So now that and then we have for us other opportunities. We have our podcast, we have our blog, and we have DBtv, which is our streaming video network. And we have all these other touch points that we can co-create content with our influencers. So I think that’s one bucket. And that’s something that a listener literally could take the blueprint and start tomorrow as soon as they hear this podcast.
Jon-Mikel Bailey: And it’s this, what you just described to me makes perfect sense. And it’s what I think of when I think of influencer marketing, but I can guarantee you that the average you know, 2, 3, 4 year in, you know, marketing person, whether they’re a coordinator whatever, may or may not be thinking of it that way. They’re thinking of just the Gary Vaynerchuks or just the whoever’s who are these mega influencers.
And they’re not thinking about, maybe they are I don’t know, but the ones I’m talking to aren’t. So, you know, I think that’s fantastic advice to really reframe your thinking. And to take that different look about, you know. I had Neal Schaffer on here, and he was talking about micro and nano influencers and that sort of thing. And that’s basically the same concept.
And but the way you all have gone about it, really kind of it makes me smile because that’s the same advice that I give people. So it’s kind of good to know that I think I’ve been right.
Justin Levy: And I think, I’d say the other opportunity and some of this takes some creativity, and depending on the type of brand and access to things this kind of this may or may not be applicable. But we’ve started to do direct mail campaigns.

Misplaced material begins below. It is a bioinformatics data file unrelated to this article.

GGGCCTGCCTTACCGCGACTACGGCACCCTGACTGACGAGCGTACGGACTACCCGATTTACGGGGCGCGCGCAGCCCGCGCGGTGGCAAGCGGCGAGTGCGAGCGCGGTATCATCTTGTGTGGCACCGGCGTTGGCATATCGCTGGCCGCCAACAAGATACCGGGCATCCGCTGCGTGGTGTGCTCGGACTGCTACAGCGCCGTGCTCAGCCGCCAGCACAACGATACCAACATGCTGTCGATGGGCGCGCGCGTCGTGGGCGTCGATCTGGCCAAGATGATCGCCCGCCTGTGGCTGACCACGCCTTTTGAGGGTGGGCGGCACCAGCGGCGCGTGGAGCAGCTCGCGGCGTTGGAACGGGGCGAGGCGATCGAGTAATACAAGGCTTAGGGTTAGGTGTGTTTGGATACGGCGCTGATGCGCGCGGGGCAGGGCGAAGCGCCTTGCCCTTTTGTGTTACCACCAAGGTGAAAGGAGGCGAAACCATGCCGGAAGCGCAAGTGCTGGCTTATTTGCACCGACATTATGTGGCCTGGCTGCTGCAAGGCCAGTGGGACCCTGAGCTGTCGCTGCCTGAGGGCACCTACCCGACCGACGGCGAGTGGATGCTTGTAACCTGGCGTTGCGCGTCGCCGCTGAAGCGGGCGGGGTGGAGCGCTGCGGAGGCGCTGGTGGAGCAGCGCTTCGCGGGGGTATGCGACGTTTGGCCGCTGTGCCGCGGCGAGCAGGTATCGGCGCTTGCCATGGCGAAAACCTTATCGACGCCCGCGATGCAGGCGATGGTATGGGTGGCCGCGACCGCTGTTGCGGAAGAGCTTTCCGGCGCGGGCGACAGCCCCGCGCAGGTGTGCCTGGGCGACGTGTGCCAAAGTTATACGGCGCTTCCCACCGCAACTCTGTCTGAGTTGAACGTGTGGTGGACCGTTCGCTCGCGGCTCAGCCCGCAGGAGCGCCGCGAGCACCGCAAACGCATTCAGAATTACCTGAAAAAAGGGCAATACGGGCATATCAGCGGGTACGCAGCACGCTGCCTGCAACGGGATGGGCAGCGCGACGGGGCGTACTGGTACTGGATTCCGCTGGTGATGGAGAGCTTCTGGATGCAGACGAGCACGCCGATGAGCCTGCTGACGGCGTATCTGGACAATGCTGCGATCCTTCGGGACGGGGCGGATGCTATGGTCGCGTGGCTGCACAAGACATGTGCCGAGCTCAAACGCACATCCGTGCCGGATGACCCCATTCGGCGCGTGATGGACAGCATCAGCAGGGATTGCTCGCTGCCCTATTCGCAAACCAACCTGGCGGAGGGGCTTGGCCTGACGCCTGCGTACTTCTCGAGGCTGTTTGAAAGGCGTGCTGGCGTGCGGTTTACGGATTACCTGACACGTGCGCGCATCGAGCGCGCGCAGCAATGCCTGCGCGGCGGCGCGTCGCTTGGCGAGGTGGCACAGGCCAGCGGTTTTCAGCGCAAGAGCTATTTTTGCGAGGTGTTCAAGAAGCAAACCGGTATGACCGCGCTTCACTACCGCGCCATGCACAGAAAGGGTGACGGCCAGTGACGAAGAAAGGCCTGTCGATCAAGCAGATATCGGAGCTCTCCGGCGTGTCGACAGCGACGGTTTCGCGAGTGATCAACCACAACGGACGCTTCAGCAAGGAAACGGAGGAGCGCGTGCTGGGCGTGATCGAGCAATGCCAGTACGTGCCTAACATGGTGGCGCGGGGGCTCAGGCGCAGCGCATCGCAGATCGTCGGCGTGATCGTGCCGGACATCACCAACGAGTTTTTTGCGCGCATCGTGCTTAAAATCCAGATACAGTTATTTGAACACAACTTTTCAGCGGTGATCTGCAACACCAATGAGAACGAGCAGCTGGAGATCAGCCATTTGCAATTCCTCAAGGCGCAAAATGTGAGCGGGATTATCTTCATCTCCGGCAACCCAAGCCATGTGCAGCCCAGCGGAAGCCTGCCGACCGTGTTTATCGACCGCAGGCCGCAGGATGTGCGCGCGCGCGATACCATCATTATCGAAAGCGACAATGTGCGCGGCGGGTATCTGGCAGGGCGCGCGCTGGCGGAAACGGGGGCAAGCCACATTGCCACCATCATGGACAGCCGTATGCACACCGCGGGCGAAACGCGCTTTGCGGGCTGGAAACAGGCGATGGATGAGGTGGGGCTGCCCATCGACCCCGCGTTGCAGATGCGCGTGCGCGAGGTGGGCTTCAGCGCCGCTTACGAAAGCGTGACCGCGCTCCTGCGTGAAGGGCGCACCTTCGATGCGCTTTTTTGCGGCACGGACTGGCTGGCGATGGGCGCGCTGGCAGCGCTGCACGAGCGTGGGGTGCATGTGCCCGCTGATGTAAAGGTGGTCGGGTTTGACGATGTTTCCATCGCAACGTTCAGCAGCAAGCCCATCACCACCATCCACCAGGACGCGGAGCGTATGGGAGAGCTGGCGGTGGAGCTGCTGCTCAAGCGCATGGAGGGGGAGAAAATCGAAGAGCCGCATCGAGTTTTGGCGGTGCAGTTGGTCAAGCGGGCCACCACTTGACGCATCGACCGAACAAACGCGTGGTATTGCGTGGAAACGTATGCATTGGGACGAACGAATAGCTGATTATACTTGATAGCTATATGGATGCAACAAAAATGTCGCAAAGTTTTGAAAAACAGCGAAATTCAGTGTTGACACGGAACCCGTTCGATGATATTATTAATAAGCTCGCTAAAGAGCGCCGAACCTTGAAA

And the reason why was I wanted to do something more tactile. We can create lists, we can ask you or pay you to be part of a video or podcast. And all of that is phenomenal, co-created content. But I wanted to do something that someone could hold and touch and do something with.
So we just got done something that gained a kind of a lot of notoriety or a lot of content was we were talking that we wanted to talk about our ads solution more, right, the Demandbase ads solution? Well, no one cares about a product feature, no one is going to talk about your new shiny product or how you think people are going to perceive your product.
So we took a step back, and I said, like I said, I want to do something tactile, but how can I pull together a campaign that will best represent our ad solution, but in a fun way? Like I said, our mantra is, you know that B2B doesn’t have to be boring. And so we ended up coming in, if I would have thought about I pull it off, but it’s on my shelf behind me. We came up with a unicorn.
So a unicorn pinata. So we sent this to about 65 people that we had identified that met the persona, that we cared about demand gen. Decision maker, so director plus and typically most companies in the message that went along with it when I reached out to them was around having a unicorn ad solution.